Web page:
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Summary:

The business and technology worlds are talking about Facebook COO Sheryl Sandberg’s book Lean In. After reading it, we’re weighing in here.

Sheryl Sandberg, Facebook
photo: Facebook

We get a lot of unsolicited business and technology books at GigaOM: our editorial group table in San Francisco is littered with inspirational tomes, visionary essays, and other tips for people who hope to become highly effective. Most of these books gather dust or serve as makeshift monitor stands. But along with a lot of folks, we’ve been looking forward to the release of Facebook COO Sheryl Sandberg’s new book, Lean In.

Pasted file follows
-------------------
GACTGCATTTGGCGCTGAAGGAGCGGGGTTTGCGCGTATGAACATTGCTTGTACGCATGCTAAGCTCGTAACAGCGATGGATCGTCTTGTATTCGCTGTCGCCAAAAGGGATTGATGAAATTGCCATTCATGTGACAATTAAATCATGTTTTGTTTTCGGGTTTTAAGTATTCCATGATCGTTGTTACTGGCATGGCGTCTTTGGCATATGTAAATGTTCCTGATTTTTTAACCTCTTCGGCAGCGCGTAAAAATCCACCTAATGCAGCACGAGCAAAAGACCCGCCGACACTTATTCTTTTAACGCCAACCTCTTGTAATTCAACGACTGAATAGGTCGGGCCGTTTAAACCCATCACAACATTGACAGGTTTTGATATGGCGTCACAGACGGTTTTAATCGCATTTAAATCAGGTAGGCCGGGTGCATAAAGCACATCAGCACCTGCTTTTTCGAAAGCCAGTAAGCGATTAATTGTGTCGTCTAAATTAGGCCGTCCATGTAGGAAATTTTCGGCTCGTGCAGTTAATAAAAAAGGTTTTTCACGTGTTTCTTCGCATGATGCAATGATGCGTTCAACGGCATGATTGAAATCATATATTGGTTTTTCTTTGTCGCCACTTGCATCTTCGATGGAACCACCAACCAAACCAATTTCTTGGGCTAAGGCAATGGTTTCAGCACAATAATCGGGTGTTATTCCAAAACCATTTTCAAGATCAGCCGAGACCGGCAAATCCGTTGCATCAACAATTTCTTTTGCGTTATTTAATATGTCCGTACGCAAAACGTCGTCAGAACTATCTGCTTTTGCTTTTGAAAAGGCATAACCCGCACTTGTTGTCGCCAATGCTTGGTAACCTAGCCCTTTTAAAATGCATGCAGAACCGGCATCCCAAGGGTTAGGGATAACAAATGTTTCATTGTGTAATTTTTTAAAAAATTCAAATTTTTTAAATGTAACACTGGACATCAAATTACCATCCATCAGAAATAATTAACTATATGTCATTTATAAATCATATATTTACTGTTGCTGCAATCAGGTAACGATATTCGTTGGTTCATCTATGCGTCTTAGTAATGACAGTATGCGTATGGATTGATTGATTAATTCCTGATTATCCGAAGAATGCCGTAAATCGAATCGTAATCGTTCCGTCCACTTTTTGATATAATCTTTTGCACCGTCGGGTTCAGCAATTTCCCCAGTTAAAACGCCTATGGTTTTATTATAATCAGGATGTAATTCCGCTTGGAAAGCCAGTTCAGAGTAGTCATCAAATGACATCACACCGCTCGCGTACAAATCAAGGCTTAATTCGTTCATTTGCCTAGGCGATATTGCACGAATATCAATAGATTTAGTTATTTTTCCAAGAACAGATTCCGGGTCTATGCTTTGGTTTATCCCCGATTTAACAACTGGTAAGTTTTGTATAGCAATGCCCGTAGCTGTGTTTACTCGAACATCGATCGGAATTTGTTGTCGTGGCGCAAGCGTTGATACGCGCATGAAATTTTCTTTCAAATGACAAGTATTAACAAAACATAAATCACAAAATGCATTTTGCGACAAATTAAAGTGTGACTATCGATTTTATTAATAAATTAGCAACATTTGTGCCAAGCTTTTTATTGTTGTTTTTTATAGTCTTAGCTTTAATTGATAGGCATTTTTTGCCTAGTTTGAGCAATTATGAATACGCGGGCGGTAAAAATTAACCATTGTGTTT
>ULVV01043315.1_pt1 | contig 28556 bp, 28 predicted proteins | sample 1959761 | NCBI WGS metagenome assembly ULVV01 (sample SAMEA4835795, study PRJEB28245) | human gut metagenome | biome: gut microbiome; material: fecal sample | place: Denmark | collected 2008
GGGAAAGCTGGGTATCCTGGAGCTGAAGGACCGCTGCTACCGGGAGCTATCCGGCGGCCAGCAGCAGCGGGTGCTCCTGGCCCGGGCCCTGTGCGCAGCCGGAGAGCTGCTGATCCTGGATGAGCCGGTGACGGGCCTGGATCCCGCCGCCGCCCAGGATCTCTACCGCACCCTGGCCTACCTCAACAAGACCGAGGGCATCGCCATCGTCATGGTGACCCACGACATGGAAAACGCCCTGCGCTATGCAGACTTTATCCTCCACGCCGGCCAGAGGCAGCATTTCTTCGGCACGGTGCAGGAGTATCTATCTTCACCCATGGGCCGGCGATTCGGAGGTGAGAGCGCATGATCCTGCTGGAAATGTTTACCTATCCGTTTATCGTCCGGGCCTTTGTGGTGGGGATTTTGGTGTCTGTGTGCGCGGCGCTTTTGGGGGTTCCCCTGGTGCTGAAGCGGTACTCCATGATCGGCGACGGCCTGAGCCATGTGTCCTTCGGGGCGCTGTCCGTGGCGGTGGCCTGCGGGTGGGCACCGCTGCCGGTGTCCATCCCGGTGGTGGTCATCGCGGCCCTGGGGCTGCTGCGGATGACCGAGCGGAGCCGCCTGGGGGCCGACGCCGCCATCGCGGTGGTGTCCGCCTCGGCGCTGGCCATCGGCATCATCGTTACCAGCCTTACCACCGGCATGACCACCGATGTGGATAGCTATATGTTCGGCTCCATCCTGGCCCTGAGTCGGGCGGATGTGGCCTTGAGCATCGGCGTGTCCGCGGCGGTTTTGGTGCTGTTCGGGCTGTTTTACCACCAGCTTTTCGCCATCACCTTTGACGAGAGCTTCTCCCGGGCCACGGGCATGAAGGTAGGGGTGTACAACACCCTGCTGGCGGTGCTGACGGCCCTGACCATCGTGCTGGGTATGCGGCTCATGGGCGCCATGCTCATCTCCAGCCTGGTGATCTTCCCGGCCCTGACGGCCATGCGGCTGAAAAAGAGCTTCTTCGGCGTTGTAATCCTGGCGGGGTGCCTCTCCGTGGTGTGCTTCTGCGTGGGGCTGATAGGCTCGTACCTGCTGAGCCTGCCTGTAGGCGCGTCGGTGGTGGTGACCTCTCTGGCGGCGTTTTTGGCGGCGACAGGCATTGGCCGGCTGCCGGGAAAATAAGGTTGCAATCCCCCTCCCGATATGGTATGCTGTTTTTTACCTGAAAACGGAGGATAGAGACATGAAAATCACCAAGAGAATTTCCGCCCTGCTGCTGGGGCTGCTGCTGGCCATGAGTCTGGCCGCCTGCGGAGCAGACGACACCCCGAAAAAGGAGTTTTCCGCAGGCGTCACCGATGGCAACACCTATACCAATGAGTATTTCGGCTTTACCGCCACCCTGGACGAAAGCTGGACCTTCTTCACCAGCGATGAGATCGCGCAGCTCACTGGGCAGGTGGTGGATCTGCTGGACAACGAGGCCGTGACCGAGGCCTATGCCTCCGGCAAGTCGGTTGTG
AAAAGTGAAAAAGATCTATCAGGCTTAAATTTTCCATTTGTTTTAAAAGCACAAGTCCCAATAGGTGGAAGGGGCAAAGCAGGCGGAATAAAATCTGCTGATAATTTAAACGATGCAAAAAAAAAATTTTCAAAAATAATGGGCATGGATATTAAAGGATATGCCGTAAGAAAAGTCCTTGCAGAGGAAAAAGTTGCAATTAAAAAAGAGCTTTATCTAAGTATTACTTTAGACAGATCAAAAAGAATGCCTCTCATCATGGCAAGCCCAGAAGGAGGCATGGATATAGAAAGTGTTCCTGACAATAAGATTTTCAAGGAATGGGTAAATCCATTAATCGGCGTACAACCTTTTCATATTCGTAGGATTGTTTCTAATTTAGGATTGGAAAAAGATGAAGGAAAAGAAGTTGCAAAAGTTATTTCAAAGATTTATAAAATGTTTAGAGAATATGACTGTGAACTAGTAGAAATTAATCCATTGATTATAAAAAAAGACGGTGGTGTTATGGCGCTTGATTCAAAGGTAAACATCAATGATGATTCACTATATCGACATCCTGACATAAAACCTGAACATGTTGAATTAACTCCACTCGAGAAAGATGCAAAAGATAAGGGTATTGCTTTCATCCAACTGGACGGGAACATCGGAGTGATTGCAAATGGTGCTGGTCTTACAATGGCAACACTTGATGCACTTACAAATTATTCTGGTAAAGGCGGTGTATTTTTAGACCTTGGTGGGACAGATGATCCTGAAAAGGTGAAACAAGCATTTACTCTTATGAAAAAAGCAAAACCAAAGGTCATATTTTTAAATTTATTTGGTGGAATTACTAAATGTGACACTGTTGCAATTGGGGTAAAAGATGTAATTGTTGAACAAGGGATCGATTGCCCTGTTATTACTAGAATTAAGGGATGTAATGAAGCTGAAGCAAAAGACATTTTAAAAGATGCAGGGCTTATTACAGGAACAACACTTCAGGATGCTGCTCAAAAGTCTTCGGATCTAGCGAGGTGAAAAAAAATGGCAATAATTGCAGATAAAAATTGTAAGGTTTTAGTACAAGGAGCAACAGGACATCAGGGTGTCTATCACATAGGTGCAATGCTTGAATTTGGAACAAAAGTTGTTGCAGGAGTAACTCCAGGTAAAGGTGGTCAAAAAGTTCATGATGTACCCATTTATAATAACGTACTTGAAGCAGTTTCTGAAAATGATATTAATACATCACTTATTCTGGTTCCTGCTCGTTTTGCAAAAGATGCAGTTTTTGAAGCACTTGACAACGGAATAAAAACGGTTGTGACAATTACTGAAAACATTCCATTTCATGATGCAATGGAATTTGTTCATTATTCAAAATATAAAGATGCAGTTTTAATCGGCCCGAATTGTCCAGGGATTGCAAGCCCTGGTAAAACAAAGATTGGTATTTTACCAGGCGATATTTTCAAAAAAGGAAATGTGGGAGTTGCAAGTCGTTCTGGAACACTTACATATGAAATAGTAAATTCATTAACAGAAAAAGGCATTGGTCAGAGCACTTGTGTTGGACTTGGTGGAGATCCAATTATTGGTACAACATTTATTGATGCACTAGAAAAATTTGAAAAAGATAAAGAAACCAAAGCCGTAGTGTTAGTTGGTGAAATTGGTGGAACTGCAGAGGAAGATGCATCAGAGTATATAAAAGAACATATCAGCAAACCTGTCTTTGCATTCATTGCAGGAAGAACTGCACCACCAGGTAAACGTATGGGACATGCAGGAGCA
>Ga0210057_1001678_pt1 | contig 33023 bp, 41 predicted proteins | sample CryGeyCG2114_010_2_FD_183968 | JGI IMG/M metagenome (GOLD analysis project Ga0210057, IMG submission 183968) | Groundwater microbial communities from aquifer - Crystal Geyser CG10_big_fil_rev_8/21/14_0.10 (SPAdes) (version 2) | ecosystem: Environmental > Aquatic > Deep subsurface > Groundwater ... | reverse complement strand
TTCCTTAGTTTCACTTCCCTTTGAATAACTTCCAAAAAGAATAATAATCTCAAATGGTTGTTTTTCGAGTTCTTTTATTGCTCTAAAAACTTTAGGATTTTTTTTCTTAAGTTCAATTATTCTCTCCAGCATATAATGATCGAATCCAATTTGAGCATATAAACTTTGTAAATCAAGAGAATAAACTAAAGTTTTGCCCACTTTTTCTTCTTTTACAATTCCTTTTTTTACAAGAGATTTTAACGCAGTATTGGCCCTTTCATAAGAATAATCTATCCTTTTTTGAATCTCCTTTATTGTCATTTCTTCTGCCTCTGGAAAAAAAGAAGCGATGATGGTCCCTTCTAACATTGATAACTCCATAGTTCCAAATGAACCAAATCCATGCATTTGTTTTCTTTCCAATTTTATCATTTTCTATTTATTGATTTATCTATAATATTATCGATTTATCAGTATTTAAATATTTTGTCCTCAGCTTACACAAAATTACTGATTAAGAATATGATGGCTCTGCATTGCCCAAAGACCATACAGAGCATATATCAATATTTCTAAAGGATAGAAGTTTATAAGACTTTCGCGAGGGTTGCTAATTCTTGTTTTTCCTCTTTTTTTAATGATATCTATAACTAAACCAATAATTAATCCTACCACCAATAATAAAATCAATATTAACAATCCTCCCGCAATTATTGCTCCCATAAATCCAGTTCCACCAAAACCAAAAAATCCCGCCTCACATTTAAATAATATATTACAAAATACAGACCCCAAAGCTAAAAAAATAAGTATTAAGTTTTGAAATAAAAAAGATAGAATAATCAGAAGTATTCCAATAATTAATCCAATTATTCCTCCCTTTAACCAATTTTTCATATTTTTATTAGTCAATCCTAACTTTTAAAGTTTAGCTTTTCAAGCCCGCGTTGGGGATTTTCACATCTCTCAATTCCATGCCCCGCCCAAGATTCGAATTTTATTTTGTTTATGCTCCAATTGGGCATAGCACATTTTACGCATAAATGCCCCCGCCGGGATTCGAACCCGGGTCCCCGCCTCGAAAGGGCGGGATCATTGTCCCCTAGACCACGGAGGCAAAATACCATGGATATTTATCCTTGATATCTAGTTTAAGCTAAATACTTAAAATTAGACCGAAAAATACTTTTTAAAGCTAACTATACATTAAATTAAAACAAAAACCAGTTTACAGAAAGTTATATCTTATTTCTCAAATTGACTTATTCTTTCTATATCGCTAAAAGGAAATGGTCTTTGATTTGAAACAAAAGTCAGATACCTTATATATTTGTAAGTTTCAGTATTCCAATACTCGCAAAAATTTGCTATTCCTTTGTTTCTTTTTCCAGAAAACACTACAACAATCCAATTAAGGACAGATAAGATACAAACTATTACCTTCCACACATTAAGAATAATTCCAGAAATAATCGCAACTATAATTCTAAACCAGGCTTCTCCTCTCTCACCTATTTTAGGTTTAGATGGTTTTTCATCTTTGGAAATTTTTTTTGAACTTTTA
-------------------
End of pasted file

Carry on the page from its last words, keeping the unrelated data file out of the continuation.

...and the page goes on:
lean-in_custom-575cb1cc7e2e0e704abfffbc2a0ce498dafad0f8-s6-c10The book — which goes on sale today — has already been subject to an amazing amount of discussion, a fair portion of which clearly took place before people had read the book. We decided to try something novel and actually read the book before commenting on it or the important discussion it has provoked about women, men, Corporate America, technology, and leadership. After our paidContent book expert Laura Owen obtained advance copies of the book from its publisher, Random House’s Knopf, we distributed them to our female editorial staffers (and one earnest-yet-intimidated male staffer) and organized a virtual book club discussion on Socialcast, our internal collaboration site. We present that discussion in the same fashion as our debate about Twitter anonymity and web vigilantes last year.